In our We Know What You Did This Summer series, we’re talking to students who spent their summer semester in one of the experiential learning programs TRU offers. From co-op and undergraduate research to studying abroad, these students spent their summer learning from hands-on experience gained in the workplace, internationally or in the field.
Bats? Snakes? Surveys? Oh My!
For many students, the research they do in their undergraduate career involves writing research papers using data gathered from scholars, journals and textbooks. For students who want hands-on experience gathering their own raw data—testing samples and scouring hillsides for snakes—opportunities can be few. Not at TRU. We sat down with three students who are spending their summer as funded researchers thanks to the Undergraduate Research Experience Reward Program (UREAP) and pursuing answers to research questions that they hope will make a meaningful impact in their field.
Bachelor of Science, major in animal biology
“The effect of human disturbance on the body condition of Western Rattlesnakes (Crotalus oreganus) living in the south Okanagan”
Cole Hooper really likes research, even the parts of it that other people don’t usually enjoy. The fourth-year animal biology major has been participating in research in some capacity since his first year of university. Whether he was just helping where he could, holding a formal research assistant role or, now, as a snake-wrangling scientist out in the field. Hooper is currently living in a research facility near Osoyoos to study the native rattlesnake population and the effects that human expansion and urbanization are having on their body condition. His research is based on measuring the length and weight of snakes in one location and comparing those snakes to others from different areas of the Okanagan.
He says that what you learn while out in the field is complementary to what you learn in the classroom.
“When you are in the field you have to learn a lot of different things that you would never be able to learn in a classroom, like in-depth problem-solving. Your research never really goes to plan when you are in the field so you have to be able to be adaptable,” said Hooper.
Bachelor of Social Work alumna
“Truth and Reconciliation Commission Calls to Action: Are Kamloops Businesses Working Toward Reconciliation?”
Theresa Thoms is broadening her research out of the academic community and into the rest of Kamloops as part of a larger goal of working towards reconciliation with Indigenous people. The recent graduate of the Bachelor of Social Work program at TRU has been involved in research throughout her studies, and her biggest advice for someone considering applying for the UREAP program in the future is to get experience in research before diving into being a solo researcher.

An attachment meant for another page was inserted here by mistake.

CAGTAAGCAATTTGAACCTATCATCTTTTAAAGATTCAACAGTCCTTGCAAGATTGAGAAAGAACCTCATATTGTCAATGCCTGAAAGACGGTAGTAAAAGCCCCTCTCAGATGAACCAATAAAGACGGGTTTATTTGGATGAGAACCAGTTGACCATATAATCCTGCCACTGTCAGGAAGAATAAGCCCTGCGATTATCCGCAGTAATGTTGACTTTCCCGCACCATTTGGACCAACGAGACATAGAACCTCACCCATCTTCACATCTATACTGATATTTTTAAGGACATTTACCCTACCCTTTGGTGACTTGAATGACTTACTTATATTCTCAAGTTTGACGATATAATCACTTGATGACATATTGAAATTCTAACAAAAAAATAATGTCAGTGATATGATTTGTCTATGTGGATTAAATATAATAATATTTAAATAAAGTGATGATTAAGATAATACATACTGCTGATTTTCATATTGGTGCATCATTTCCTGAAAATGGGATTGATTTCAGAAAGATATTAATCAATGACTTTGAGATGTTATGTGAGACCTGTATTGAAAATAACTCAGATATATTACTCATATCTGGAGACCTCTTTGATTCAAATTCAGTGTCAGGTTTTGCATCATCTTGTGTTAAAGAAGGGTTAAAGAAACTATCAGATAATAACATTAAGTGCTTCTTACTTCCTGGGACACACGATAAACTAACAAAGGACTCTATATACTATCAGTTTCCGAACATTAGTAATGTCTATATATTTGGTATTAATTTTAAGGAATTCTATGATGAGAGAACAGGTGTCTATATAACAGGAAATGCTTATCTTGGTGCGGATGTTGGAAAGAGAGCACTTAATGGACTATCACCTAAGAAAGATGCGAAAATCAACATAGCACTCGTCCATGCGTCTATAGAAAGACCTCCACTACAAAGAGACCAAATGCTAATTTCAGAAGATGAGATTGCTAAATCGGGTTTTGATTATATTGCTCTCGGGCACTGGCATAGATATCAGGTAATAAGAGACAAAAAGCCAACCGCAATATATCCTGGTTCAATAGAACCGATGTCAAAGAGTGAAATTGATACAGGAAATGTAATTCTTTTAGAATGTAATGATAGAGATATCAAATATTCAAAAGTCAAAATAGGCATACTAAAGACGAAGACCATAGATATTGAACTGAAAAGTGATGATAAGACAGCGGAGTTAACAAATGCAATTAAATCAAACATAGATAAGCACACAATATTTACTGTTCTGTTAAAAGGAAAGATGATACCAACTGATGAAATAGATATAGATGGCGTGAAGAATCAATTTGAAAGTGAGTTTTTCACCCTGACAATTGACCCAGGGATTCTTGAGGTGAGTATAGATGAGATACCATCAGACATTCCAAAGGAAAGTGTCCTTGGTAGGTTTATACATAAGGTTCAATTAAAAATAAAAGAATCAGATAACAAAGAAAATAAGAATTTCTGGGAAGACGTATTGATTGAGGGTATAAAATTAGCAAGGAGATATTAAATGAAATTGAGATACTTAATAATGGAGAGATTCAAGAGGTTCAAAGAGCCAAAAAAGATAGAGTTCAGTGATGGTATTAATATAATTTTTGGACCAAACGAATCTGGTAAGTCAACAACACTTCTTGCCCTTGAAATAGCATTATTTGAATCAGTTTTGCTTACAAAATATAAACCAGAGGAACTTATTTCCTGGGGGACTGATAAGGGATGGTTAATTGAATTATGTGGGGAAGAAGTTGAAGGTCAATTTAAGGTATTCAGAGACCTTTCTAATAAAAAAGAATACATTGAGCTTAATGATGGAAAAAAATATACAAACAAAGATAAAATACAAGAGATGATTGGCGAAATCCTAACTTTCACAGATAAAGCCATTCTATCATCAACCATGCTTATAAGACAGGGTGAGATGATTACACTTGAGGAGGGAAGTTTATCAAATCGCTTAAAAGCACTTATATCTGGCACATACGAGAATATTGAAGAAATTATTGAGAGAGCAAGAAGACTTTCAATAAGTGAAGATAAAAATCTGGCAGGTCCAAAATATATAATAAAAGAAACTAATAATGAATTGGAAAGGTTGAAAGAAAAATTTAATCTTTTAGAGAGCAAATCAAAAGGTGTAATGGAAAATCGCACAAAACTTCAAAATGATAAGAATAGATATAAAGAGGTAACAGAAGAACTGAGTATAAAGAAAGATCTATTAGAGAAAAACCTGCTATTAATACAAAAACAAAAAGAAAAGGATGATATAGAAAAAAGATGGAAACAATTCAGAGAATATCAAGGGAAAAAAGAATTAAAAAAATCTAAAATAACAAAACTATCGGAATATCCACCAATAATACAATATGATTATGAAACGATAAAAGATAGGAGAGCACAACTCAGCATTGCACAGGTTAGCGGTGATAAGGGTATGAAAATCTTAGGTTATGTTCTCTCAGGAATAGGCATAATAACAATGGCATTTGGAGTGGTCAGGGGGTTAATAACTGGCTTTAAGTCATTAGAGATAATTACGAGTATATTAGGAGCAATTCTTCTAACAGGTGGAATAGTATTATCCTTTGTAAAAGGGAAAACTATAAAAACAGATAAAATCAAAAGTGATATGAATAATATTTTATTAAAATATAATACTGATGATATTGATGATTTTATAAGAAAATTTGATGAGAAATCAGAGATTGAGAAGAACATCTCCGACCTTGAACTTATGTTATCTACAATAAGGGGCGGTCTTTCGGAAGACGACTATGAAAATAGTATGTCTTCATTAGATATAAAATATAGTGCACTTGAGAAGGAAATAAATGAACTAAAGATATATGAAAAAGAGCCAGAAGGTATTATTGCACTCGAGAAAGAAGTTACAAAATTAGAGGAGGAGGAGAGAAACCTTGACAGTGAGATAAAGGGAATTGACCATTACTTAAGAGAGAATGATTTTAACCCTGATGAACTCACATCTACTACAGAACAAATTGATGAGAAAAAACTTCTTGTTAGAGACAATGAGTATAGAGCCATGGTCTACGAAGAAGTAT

“It was really nice for me to do two research projects as a research assistant before creating my own,” says Thoms. “It gave me the opportunity to experience research without being responsible for the entire project.”
To gather the information she needs from the community, Thoms has created a survey that she is distributing to local businesses to gauge their level of knowledge of the 94 Calls to Action created by the Truth and Reconciliation Commission of Canada (TRC). Even if people are not familiar with it, the survey provides an opportunity to become more educated on reconciliation and the TRC’s Calls to Action. The survey and Thoms’ research is also intended to be a conversation starter to spread awareness and knowledge of reconciliation efforts.
“With this project, I hope there is a positive perception of reconciliation and that people feel more open to it. Even small things like educating staff about the past and present conditions of Indigenous peoples can be beneficial,” said Thoms.
“Something I like about doing research is that it doesn’t have to end at writing the final research report; you can use research to advocate for and help facilitate change.” — Theresa Thoms, BSW alumna
Bachelor of Science, major in cellular, molecular and microbial biology
“Isolation and identification of microorganisms from the microbiome of bats and their immunological role”
Brandon Hayashi’s ambitions are as long as the name of his degree: he is a fourth-year Bachelor of Science student majoring in Cellular, Molecular and Microbial Biology. Hayashi has plans to pursue a career in the medical field, but before he gets there he is helping some local cave-dwellers get through the winter.
Hayashi has been volunteering in a lab with TRU Professor Ann Cheeptham for the past year, and now is paid for his work through the UREAP program. They are working on finding a treatment for the white nose fungus that affects bats during their hibernation cycle, as it wakes them up in the middle of this cycle, causing them to use fat stores that are meant to keep them alive through the winter. To combat this, Hayashi is member of the research team trying to find a natural way to fight the fungus by using bacteria that naturally occurs on the surfaces in the bats’ environment.
“It is very fulfilling to work on research that is groundbreaking,” says Hayashi.
This experience of working in a lab at the undergraduate level has continued to inspire Hayashi to conduct research in microbiology and immunology in his graduate studies.
“The research opportunities TRU has provided for students are incredible,” he said. “I know I would not have gotten this opportunity if I had gone to a larger institution, so I think the ability of TRU to facilitate the desires and goals of its students is pretty inspiring.”
To learn more about the UREAP program and other research opportunities check out the Undergraduate Research website.